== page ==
While I was wondering what I could call this dish in English.. RHCP – Red Hot Chilli Prawns popped up into my head instantly.. All of you would be familiar with the popular American music band RHCP.. I like their music hence this name just came to me in a flash…
When it comes to this one.. I behave like a cat.. Yes, a cat.. the love cats share for fish & milk.. I share for this dish.. 🙂 It’s very basic ingredients from a Konkani pantry & most pantry’s if you live on the coast.. & an aromatic, lip smacking curry with prawns is ready… I was joking about this with a few friends on Facebook last evening that any Konkana (the community in Southern India who speak the dialect Konkani) will guess this blindfolded from just a whiff that escapes from the kitchen…
This dish is very popular among Konkana’s.. You really need to smell the asafoetida in the dish, the reason this dish is called hinga udda (Hing- asafoetida, udda – water in konkani)is because of it.
Tips for that authentic taste:
1. Please use fresh prawns when preparing this dish.
2. Please add coconut oil for that authentic taste.
3. Don’t forget to add a wee bit extra asafoetida for the aroma. This & the coconut oil add the heavenly aroma to this dish. Note: Traditionally asafoetida is added to deal with the gastric issues that is known to arise from certain ingredients in food, but having said that, the flavour does not go well with all dishes which have ingredients known to cause gastric issues.
4. Do not use desiccated coconut for this dish.
The traditional method of preparing this dish involves fresh grated coconut, oil roasted dried red chilli’s and some tamarind, all ground together into a smooth paste. But if you cannot find fresh coconut, you could use coconut milk as a substitute for the grated coconut and red chilli powder for the dried red chilli’s & some tamarind juice. But of course nothing can beat the curry made using fresh ground paste.
My grandmother prepared fish in traditional earthen pots, on firewood. Fish or seafood cooked in earthen pots over firewood have a distinct flavour of its own. If you have ever had an opportunity to try fish cooked in this manner you would know what I’m talking about. 🙂 Aaah I miss all those days..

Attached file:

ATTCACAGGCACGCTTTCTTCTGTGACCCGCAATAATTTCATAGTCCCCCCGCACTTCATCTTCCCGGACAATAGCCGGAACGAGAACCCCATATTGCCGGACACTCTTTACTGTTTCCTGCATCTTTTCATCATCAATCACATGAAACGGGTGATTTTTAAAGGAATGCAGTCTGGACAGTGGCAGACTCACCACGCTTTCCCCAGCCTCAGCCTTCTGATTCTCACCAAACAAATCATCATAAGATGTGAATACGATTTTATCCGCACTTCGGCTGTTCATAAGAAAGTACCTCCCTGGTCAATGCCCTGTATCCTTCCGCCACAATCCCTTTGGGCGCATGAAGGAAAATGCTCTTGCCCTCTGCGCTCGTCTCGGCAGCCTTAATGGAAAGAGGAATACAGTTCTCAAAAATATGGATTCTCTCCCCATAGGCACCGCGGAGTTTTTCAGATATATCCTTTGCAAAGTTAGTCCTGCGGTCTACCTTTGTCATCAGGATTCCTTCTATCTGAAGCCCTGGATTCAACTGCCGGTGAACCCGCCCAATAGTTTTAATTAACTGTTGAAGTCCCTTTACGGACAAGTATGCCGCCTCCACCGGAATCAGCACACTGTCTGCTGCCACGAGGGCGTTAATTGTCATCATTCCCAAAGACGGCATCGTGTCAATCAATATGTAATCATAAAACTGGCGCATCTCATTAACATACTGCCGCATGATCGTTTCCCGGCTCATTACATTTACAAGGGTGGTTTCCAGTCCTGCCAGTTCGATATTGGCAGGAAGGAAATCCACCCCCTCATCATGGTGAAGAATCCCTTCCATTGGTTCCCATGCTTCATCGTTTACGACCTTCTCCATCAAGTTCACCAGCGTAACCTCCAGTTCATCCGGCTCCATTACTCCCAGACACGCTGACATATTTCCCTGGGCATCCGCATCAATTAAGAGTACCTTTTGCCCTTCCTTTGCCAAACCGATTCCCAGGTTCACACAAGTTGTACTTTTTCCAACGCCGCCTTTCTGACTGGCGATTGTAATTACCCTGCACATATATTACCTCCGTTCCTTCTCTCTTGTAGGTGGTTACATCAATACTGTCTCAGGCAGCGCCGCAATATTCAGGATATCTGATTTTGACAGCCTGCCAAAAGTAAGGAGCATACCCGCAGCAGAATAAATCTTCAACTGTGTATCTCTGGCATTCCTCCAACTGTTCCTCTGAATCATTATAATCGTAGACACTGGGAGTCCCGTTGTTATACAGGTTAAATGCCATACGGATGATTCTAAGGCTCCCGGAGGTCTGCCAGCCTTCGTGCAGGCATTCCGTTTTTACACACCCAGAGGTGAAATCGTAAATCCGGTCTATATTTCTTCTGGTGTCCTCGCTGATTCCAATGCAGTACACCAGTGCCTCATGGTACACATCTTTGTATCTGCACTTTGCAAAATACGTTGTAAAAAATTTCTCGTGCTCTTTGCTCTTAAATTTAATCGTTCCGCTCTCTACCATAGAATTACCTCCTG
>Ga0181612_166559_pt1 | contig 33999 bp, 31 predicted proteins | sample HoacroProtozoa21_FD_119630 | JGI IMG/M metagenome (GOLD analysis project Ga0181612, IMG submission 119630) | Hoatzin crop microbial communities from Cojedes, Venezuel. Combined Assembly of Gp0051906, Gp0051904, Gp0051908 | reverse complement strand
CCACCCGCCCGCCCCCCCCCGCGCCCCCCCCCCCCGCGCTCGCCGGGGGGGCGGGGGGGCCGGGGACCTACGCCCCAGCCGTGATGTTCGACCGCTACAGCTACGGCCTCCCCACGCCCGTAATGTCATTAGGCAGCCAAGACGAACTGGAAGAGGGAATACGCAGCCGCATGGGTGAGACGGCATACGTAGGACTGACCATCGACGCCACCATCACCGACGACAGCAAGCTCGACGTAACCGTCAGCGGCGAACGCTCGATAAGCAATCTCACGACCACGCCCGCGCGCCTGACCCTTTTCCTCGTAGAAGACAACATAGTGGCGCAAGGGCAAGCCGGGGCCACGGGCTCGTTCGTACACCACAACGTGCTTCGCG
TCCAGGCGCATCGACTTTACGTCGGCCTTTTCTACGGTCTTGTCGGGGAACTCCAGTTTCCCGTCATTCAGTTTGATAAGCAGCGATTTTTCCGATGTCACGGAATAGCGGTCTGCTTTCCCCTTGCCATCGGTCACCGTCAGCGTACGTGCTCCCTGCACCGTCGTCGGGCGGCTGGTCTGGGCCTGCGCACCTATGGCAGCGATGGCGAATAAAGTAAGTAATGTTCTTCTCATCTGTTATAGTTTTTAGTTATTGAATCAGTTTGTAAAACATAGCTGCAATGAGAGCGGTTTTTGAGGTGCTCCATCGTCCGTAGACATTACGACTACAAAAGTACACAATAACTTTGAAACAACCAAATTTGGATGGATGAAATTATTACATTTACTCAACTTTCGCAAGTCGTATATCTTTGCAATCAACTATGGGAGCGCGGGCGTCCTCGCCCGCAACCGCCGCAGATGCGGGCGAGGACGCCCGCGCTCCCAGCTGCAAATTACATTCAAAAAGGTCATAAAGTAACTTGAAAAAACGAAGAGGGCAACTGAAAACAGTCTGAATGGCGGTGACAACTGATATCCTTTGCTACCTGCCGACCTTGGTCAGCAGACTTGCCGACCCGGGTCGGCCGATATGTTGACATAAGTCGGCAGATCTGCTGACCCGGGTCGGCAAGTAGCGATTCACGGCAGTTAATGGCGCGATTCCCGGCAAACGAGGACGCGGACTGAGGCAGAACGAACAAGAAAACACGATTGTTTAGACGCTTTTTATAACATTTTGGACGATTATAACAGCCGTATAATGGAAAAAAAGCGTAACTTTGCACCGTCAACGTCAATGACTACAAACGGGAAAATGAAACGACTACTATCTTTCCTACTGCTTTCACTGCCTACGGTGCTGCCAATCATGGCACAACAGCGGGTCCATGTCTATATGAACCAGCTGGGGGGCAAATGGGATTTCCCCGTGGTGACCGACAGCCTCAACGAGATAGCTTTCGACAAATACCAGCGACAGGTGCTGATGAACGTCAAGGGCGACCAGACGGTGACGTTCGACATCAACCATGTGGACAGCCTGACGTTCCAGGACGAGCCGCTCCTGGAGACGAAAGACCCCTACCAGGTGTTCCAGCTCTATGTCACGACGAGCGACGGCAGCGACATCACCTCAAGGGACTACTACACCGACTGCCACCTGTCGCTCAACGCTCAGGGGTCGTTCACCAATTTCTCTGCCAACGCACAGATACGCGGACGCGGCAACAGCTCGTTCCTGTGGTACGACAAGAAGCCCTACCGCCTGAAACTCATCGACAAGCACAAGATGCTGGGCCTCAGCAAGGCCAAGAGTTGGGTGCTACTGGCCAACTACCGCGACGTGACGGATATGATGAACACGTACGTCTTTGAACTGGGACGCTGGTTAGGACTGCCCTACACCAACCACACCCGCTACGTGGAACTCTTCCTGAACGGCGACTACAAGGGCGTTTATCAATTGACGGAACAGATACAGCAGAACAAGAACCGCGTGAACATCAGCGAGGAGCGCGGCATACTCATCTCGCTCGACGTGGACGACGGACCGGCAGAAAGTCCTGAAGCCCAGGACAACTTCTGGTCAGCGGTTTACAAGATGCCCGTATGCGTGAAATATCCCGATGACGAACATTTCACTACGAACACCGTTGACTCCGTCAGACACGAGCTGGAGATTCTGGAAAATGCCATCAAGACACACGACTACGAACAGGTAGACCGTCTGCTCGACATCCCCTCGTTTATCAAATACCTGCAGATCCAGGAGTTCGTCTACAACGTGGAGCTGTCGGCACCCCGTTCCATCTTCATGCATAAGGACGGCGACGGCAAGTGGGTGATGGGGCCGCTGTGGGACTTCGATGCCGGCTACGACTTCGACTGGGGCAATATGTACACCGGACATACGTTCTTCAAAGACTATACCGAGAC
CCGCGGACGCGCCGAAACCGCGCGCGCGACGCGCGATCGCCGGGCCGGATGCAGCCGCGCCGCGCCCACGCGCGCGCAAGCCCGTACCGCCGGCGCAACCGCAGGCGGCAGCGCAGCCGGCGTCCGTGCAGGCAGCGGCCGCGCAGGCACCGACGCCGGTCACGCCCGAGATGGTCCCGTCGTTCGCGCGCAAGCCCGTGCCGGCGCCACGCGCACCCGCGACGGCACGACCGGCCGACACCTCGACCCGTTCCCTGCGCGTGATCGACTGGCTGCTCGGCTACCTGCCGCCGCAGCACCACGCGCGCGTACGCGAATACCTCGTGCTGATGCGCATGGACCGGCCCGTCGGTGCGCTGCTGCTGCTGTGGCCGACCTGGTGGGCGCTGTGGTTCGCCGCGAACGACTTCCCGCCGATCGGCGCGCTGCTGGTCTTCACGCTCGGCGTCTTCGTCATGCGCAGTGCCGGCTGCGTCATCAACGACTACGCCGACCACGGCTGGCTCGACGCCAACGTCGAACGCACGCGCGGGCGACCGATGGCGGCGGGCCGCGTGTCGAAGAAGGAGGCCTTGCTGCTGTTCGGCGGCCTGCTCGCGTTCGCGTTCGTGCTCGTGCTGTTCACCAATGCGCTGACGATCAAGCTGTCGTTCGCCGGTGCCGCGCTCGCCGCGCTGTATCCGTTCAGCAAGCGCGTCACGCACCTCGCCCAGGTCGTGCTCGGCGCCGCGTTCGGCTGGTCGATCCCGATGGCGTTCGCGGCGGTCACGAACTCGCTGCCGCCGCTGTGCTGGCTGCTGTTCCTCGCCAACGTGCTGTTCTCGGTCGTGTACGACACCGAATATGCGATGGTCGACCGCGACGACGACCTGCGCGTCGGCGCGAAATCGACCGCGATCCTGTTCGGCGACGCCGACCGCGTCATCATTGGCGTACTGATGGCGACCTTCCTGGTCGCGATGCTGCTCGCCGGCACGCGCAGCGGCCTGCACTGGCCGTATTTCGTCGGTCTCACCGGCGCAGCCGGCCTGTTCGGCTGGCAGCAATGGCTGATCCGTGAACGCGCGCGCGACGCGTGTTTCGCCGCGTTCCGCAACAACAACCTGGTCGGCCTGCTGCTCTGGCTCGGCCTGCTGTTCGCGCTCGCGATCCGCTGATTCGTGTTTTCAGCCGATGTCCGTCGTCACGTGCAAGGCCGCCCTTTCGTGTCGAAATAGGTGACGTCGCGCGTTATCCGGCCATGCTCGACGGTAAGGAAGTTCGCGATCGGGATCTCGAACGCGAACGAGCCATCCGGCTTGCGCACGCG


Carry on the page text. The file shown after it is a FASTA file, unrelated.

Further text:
Ingredients: (Serves 2) Preparation Time: 20 mins
Prawns – 225 gms, de-veined & washed. I used king prawns, but tiny prawns add more flavour to the dish
Coconut – freshly grated, around 1 cup/ close half of a medium-sized coconut grated
Dried Red chilli’s – 4-5 medium spicy variety, If you do not achieve the desired chilli levels you could add some chilli powder later on
Tamarind – 3/4 marble sized ball, make sure you take off the any seeds present
Asafoetida powder – more than a pinch, say about 2 pinches ;),
Coconut oil – 1 tbsp
Salt to taste
Heat about 1/2 tsp of oil in a tempering vessel or a fry pan and set the heat to medium. Now fry the dried red chilli in the oil till it loses it bright red colour and turns into a light shade of brown or deep red. Do not let them turn black or dark brown. Take them off heat and cool them. Once it has cooled to room temperature add them along with the tamarind, grated coconut to a food processor jar and grind it to a smooth paste. You would need to add a little water (2-3 tbsp) to turn it into a smooth paste.
Do not worry of the paste you prepared does not look as red/orangish. It all depends on the variety of dried red chilli’s used. I used a variety called Byadgi which is famous in Mangalore. As these do not make the dish hot , I used a few of these for colour & a few of another variety to make the dish hot.
Now heat about half a litre of water in a pot set to medium heat. Once the water comes to a boil, add the paste of coconut, tamarind & chilli. Mix well. Add some salt to taste. Lower the heat to low. Let this mixture bubble and come to a boil. This is to let the coconut cook.
1. If the dried chilli’s you used did not make the dish as hot as you desired then add some red chilli powder & adjust accordingly.
2. If you want some nice colour to the dish you can throw in a few dried red chilli’s which add colour along with the ones added for spice. Or add some Kashmiri red chilli powder which adds colour later on.
3. If the red chilli’s you used ended up making the dish too hot then all you can do to reduce it is to add some extra coconut milk n increase the quantity of the curry. But this may require addition of some extra tamarind water, since your ending up making more curry.
4. If the curry is too thick add a little water to achieve the consistency you desire.
When the curry is bubbling, add the washed prawns & let them cook. Since prawns cook real quick, check in about 5-6 minutes. Check & adjust the salt. If they are cooked, add the asafoetida & add the coconut oil in. Turn off the heat.
Yes, it’s that simple. Very basic ingredients… 🙂
The best accompaniment for this dish is a bowl of hot steamed rice.
Traditionally eaten with red boiled rice.
If you like this recipe, you may also like – Basic South-Indian Chicken curry – Chicken Masala, Meen Molee/Boneless fish pieces in a fragrant Kerala style coconut curry, My kind of Mix-Veg Thai Yellow Curry with Prawns.
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